"Sans qui l'Amour meurt ou s'endort," concludes Valéry's famous poem, not a patch on this apiary's own proclamation of Eros-Thanatos: "We balled and we balled and we balled, until he dropped dead." The arid little California community (cp. Arnold's Bachelor in Paradise) battles boredom with "a lot of sex games," abstinence is vainly recommended amid a spree of dead horndogs. On the case are the government square jaw (William Smith) and the tawny egghead (Victoria Vetri), all clues point to the underground radioactive honeycomb operated by the slinky entomologist (Anitra Ford). "A few seconds of ecstasy, and then... oblivion. Just think about it, boys—coming and going at the same time." Denis Sanders' matter-of-factness serves Nicholas Meyer's screenplay, a swinging joke on Twain's bee-stung bull pointed toward The Stepford Wives. Its fulsome erotic amusements rest with Ford's marvelous villainess, who enjoys a little coffee with her sugar and hides inky prismatic peepers behind oversized Jackie O glasses. (Her glowing grin floats in the darkened pat where she plays Salome to a hairy-backed lecher, intercut with documentary footage on the mating habits of insects.) The unforgettable centerpiece might be a lost segment from Behind the Green Door: A bare novice is coated with pasty honey and engulfed by bees, the cocoon cracks while Ford pulls the levers and henchwomen rub themselves through scientist coats. "Goddamn! You got all that?" Buzzing-ululating at the close gives way to Zarathustra, getting a smile out of Meyer and Makavejev. With Cliff Osmond, Wright King, Ben Hammer, and Anna Aries.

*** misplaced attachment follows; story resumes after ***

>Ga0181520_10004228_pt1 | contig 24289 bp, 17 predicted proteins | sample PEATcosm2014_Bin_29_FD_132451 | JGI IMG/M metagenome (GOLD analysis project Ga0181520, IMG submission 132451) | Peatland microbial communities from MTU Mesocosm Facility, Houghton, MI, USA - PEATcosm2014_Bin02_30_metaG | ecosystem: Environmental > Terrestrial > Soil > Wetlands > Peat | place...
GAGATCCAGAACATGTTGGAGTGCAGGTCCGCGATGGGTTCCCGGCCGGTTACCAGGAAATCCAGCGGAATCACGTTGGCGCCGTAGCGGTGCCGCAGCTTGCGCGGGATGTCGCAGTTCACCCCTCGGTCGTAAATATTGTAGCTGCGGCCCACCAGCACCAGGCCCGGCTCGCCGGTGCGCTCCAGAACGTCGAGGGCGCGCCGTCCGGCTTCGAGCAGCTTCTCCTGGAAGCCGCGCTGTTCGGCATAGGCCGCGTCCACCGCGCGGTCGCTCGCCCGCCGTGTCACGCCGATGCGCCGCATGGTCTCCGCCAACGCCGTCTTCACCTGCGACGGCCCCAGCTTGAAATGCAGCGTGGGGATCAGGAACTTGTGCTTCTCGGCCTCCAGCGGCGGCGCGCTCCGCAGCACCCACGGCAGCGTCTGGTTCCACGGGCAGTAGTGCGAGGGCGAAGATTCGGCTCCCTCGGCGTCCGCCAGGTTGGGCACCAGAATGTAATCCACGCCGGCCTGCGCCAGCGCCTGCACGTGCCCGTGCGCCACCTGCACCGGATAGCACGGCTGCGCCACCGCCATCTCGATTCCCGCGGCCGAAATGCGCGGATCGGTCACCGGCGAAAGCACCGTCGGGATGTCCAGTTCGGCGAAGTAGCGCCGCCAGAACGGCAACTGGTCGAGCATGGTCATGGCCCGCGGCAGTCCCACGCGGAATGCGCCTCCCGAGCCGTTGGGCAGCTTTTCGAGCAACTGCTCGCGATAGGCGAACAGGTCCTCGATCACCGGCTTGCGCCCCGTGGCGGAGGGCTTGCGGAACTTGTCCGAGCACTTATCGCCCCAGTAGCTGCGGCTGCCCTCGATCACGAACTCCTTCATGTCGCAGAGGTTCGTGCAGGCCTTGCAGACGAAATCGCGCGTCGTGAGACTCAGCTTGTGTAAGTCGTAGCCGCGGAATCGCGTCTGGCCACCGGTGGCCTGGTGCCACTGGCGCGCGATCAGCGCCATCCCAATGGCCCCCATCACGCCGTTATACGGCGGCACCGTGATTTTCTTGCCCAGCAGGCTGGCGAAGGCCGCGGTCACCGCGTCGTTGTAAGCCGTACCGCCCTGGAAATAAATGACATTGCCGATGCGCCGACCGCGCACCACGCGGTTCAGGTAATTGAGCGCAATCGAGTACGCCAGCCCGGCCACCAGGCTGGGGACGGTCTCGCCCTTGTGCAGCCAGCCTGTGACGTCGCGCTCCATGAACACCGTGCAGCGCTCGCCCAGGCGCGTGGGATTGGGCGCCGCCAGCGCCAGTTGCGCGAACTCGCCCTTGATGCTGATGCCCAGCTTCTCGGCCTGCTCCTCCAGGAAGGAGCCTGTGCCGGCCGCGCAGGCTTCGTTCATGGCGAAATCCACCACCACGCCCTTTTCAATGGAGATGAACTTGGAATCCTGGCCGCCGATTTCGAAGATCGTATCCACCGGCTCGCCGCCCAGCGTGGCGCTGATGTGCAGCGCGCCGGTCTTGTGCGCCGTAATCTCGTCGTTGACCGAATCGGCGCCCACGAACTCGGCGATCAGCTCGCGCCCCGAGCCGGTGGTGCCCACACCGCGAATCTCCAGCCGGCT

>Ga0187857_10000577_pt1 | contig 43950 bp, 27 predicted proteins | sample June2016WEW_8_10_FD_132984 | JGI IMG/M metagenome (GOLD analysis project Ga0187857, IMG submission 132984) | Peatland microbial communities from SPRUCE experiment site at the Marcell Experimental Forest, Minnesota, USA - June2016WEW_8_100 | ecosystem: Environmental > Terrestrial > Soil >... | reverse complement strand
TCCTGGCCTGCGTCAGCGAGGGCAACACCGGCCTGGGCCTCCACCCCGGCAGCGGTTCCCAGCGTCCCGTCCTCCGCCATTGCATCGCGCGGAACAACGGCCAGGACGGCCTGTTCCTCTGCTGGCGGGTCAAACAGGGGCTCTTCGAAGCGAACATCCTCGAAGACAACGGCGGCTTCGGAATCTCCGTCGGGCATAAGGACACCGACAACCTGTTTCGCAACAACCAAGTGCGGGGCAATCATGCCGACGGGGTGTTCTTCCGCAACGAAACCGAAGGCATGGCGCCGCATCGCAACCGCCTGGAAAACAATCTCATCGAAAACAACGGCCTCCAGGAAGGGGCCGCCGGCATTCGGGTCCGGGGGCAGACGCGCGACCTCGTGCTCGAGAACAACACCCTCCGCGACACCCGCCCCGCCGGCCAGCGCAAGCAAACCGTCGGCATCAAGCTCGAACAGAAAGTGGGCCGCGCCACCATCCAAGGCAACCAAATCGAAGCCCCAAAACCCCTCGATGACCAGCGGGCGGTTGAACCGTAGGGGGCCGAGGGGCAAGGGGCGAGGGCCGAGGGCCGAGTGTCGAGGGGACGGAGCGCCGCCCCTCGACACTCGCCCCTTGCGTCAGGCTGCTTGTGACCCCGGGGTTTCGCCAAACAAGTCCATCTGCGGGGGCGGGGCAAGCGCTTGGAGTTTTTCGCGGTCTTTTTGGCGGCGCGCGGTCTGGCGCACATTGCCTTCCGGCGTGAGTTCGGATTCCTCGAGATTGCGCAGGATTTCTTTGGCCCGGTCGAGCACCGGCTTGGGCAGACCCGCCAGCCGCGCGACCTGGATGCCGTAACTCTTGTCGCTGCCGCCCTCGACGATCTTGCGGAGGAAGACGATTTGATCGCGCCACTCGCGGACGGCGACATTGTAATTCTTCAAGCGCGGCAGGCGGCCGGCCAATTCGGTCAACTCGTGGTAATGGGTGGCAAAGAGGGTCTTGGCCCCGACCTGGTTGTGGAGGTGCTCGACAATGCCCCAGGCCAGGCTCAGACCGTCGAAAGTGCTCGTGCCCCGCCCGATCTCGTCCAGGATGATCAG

--- Fernando F. Croce